Unlike the invention of television which was replete with snooping, spying and court- room drama, invention of integrated circuit (IC) was the outcome of two engineers who developed it separately without knowing each other and a host of unsung heroes.
IC is an invention that changed the way of the world forever. As usual, the Nobel committee took its time to award a Nobel and finally the award came in the year 2000 for an invention of 1958. The Nobel winner wrote in his autobiography submitted to the Nobel committee, “I would like to mention another right person at the right time, namely, Robert Noyce, a contemporary of mine who worked at Fairchild Semiconductor. While Robert and I followed our own paths, we worked hard together to achieve commercial acceptance for ICs. If he were still alive, I have no doubt we would have shared this prize.” In this world torn with jealousy, personal egos, profits and politics, salute the unassuming inventor Jack Kilby!
And the tribute for him? Unprecedented growth of ICs. The very first IC contained only four transistors, and the present-day chip Core i5 contains 995 million transistors. He “didn’t realise then that the integrated circuit would reduce the cost of electronic functions by a factor of a million to one.”
Transistor was an outstanding invention which revolutionised electronics. But building complex circuits required a large number of transistors and other passive components. Think of those long-standing ICs, 741 and 555. The ubiquitous 741 op-amp designed by Dave Fullagar in Fairchild Semiconductor in 1968. 555 IC was first introduced around 1971 as ‘The IC Time Machine.’ Designed in 1971 by Hans Camenzind under contract to Signetics, it still sells about one billion units every year. Think of wiring those 741 or 555 ICs individually which have 20 and 28 transistors, respectively. It is a mammoth task and sheer ‘tyranny of numbers.’
It was in this tyrannical scenario that Jack Kilby joined the semiconductor lab at Texas Instruments in 1958. Soon he was asked to develop smaller electrical circuits, kind of micro-modules, specifically for the military. As he proceeded with his task, he was not convinced that the micro-module was the answer—still a large number of components needed to be hardwired.
Three problems were bogging down the development of microelectronics: integration, isolation and connection. There was no way of integrating all different active and passive components on a single semiconductor crystal. Even if connected, there was no way to electrically isolate them. Also, there was no way to connect individual components, at best they could be done with gold wires.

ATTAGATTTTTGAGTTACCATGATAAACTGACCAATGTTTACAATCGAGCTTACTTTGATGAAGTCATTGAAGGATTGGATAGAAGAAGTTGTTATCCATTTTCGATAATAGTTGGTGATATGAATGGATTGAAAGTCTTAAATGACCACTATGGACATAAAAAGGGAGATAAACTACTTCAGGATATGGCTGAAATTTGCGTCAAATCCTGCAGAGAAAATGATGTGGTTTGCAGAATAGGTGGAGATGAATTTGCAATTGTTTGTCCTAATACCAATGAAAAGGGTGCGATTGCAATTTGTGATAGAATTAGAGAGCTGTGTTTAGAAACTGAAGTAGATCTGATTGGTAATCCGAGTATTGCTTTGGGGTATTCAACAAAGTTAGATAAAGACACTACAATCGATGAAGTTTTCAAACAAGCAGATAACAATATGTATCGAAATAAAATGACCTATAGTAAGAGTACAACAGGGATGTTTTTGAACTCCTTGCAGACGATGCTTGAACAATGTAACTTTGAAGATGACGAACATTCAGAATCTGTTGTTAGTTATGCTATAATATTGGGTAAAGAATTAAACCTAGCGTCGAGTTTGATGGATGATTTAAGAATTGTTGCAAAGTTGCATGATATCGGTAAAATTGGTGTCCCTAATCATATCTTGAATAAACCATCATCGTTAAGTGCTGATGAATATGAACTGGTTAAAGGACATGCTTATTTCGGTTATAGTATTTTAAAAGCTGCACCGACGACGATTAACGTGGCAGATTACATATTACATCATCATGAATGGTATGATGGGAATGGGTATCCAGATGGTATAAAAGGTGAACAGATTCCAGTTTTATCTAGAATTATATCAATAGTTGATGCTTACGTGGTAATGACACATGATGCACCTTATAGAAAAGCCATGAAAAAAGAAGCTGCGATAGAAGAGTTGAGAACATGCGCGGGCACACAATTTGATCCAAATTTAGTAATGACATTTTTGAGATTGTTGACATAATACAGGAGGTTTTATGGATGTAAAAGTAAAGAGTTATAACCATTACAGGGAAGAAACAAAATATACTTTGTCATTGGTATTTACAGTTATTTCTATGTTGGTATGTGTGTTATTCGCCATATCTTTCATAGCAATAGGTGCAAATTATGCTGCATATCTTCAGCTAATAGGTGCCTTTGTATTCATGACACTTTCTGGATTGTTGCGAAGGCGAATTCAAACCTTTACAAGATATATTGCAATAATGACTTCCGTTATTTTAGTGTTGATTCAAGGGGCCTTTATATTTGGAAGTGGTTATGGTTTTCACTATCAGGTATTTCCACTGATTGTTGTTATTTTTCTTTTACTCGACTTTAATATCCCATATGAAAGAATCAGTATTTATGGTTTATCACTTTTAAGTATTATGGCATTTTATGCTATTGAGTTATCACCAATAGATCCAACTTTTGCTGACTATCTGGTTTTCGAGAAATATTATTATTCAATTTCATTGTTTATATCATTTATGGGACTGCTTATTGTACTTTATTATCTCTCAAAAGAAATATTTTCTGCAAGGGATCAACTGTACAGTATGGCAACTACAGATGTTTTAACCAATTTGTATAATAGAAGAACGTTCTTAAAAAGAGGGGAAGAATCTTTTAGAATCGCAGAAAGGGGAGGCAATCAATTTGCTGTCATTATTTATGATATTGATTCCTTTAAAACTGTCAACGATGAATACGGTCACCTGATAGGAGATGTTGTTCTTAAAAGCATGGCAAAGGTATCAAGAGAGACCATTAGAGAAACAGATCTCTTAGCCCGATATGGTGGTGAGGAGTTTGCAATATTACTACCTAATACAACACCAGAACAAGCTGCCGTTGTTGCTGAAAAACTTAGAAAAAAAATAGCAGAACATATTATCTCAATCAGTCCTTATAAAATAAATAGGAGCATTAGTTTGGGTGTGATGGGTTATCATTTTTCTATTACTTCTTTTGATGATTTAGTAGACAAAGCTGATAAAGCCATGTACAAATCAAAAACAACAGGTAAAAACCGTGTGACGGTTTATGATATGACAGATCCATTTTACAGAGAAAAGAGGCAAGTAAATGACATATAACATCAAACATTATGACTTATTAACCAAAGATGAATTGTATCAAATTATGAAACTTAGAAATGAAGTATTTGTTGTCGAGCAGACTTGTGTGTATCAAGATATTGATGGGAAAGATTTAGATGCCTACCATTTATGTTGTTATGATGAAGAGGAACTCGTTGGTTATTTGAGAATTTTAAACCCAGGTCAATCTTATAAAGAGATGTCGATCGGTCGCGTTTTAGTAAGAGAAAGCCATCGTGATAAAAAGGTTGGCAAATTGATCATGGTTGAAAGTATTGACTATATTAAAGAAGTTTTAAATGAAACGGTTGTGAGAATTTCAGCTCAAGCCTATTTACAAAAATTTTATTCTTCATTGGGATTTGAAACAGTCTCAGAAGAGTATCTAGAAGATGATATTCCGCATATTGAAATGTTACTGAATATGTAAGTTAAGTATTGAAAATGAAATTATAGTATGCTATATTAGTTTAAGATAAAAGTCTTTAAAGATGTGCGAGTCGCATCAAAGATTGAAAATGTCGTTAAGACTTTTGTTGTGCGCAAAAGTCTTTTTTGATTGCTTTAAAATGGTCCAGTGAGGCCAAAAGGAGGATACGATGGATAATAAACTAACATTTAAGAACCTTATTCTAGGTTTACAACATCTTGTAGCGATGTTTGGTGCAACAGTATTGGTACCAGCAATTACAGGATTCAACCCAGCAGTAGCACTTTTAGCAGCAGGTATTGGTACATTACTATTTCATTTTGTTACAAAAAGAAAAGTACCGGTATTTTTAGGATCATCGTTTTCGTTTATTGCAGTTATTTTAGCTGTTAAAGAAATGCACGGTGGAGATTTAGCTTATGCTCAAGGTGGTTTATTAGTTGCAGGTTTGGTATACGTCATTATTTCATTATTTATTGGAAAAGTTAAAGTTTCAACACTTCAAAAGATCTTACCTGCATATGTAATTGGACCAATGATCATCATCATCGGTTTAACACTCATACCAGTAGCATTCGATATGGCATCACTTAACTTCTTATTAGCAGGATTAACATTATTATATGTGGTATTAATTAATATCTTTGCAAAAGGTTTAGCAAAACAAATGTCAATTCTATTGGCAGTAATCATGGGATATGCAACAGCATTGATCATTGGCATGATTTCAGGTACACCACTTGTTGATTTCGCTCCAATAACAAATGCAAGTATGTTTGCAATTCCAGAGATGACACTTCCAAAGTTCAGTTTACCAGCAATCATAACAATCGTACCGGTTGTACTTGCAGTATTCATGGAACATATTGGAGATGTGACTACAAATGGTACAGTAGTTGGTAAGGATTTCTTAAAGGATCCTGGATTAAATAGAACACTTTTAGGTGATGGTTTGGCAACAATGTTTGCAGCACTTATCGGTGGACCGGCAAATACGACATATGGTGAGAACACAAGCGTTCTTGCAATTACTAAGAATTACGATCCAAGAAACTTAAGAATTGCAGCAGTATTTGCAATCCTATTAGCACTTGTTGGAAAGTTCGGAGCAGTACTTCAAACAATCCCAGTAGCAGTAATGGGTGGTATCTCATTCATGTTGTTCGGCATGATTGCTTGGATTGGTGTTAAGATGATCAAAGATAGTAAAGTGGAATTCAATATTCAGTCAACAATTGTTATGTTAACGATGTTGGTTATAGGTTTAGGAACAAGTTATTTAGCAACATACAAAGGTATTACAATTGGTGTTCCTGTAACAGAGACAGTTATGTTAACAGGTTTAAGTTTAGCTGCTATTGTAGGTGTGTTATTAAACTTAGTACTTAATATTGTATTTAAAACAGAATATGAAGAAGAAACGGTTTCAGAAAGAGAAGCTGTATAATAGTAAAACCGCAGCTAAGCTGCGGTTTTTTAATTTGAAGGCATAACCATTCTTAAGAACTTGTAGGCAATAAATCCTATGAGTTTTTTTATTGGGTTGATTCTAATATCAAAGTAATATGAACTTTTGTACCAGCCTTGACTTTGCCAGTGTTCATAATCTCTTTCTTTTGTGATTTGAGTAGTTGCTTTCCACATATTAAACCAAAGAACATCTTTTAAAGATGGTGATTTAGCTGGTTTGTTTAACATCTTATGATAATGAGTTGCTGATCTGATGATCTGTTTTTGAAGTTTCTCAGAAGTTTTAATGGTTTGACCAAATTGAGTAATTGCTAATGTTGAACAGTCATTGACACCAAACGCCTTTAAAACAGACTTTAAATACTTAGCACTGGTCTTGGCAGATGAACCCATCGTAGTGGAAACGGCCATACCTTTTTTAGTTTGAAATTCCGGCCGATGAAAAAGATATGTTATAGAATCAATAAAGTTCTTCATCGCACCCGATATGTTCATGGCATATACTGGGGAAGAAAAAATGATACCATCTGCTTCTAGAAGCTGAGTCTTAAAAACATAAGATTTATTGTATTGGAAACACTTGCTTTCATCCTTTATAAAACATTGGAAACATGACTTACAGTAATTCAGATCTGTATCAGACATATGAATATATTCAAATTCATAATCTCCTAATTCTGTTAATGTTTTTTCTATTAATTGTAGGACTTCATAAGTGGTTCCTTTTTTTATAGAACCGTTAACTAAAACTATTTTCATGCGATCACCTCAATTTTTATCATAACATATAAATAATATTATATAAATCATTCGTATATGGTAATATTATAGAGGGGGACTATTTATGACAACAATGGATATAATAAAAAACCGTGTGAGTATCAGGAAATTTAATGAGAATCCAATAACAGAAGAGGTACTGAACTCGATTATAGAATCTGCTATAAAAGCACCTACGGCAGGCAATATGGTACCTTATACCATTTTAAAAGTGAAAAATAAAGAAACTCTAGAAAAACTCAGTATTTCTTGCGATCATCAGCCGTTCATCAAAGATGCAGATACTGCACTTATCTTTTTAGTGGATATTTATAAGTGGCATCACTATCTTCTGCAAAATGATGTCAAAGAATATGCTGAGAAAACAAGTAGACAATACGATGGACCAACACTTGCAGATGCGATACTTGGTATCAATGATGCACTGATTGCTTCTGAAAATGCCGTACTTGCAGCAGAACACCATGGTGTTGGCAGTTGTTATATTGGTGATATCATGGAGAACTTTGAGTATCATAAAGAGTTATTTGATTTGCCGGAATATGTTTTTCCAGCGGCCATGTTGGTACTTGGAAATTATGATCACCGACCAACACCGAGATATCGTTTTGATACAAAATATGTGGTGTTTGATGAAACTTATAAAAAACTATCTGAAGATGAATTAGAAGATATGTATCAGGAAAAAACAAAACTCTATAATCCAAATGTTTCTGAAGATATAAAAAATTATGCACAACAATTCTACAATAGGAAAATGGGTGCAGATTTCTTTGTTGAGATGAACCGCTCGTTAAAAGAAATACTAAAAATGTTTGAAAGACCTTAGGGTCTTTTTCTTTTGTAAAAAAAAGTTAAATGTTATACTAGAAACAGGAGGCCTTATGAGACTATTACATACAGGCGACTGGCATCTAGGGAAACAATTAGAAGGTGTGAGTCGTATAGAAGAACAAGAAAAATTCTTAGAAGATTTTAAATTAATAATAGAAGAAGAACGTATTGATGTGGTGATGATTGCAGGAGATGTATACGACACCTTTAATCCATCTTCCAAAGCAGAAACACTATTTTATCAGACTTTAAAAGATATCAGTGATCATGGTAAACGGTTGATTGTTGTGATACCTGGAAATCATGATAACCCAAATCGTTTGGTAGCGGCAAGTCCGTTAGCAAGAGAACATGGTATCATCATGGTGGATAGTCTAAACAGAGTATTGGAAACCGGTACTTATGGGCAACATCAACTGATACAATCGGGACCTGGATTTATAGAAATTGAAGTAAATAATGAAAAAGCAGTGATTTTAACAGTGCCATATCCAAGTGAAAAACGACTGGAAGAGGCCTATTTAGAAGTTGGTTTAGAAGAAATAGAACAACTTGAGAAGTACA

Geoffrey Dummer thought otherwise, “With the advent of the transistor and the work on semiconductors generally, it now seems possible to envisage electronic equipment in a solid block with no connecting wires. The block may comprise layers of insulating, conducting, rectifying and amplifying materials, the electronic functions being connected directly by cutting out areas of the various layers.”
He said so in his paper at the US Electronic Components Symposium. Geoffrey William Arnold Dummer, a British electronics engineer and consultant, is credited as ‘The Prophet of the Integrated Circuit.’
Kilby thought likewise; he summed up the thoughts in his mind of those days in a later day in the year 1976’s article titled ‘Invention of the IC,’ thus, “Further thought led me to the conclusion that semiconductors were all that were really required—that resistors and capacitors (passive devices), in particular, could be made from the same material as the active devices (transistors). I also realised that, since all of the components could be made of a single material, they could also be made in situ interconnected to form a complete circuit.” He began sketching his ideas.
Providentially in July 1958, he was alone in the deserted laboratory as the rest of the lab was on a virtual holiday. He was not able to take leaves like his other colleagues as he had joined the company recently. He started working on his idea to bring all the parts of the chip under one block of the semiconductor, as one monolithic unit. The result—a slice of a centimetre-wide germanium, with protruding wires, glued to glass slide.
He gathered several executives, including former Texas Instruments Chairman Mark Shepherd, for a demonstration event on September 12, 1958. When Kilby pressed the switch, an unending sine curve undulated across the oscilloscope screen. We have the first IC, a ‘phase-shift oscillator.’ The patent for the first IC, ‘Solid Circuit made of Germanium,’ was filed on February 6, 1959, and the world never looked back.